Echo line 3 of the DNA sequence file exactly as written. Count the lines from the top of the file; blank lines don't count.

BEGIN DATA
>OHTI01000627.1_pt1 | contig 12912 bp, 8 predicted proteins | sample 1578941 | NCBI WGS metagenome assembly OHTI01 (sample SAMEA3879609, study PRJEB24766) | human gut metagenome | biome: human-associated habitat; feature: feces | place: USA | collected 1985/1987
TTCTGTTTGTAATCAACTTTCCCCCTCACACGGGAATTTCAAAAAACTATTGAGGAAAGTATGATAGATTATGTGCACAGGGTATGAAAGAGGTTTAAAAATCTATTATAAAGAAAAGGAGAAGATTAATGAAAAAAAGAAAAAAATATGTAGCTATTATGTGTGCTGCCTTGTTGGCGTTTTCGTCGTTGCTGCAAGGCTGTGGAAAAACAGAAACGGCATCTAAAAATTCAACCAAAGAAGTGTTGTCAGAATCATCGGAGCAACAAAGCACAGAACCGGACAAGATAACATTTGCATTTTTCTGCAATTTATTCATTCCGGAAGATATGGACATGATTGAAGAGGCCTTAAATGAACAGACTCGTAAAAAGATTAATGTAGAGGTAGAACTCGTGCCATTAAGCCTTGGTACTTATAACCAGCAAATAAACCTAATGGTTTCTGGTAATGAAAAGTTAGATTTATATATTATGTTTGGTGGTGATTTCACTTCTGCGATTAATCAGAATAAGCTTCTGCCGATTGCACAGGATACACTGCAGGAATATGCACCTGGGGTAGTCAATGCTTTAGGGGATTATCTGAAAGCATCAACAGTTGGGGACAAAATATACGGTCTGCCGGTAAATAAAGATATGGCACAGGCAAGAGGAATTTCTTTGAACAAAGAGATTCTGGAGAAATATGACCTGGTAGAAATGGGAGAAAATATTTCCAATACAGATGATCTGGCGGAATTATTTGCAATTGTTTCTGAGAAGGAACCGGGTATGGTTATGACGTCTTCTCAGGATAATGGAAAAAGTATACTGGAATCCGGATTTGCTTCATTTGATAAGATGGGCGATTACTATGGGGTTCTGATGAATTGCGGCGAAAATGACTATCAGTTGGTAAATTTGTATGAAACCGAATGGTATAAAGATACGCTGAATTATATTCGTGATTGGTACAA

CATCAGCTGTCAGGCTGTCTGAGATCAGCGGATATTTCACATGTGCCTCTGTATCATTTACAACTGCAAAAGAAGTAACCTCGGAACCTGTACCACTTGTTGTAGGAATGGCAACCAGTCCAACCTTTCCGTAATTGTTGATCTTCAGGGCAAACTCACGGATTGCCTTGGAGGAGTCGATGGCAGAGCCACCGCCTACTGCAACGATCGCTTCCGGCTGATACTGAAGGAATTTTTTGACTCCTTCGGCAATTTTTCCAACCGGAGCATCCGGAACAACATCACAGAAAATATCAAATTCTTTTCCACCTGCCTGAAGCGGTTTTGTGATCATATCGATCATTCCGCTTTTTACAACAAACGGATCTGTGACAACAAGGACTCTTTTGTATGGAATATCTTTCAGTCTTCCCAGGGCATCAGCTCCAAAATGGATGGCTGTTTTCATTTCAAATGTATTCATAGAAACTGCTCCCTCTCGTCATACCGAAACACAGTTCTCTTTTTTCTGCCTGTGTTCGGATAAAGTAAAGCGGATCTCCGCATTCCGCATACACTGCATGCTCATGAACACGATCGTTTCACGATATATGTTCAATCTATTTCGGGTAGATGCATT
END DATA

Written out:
CATCAGCTGTCAGGCTGTCTGAGATCAGCGGATATTTCACATGTGCCTCTGTATCATTTACAACTGCAAAAGAAGTAACCTCGGAACCTGTACCACTTGTTGTAGGAATGGCAACCAGTCCAACCTTTCCGTAATTGTTGATCTTCAGGGCAAACTCACGGATTGCCTTGGAGGAGTCGATGGCAGAGCCACCGCCTACTGCAACGATCGCTTCCGGCTGATACTGAAGGAATTTTTTGACTCCTTCGGCAATTTTTCCAACCGGAGCATCCGGAACAACATCACAGAAAATATCAAATTCTTTTCCACCTGCCTGAAGCGGTTTTGTGATCATATCGATCATTCCGCTTTTTACAACAAACGGATCTGTGACAACAAGGACTCTTTTGTATGGAATATCTTTCAGTCTTCCCAGGGCATCAGCTCCAAAATGGATGGCTGTTTTCATTTCAAATGTATTCATAGAAACTGCTCCCTCTCGTCATACCGAAACACAGTTCTCTTTTTTCTGCCTGTGTTCGGATAAAGTAAAGCGGATCTCCGCATTCCGCATACACTGCATGCTCATGAACACGATCGTTTCACGATATATGTTCAATCTATTTCGGGTAGATGCATT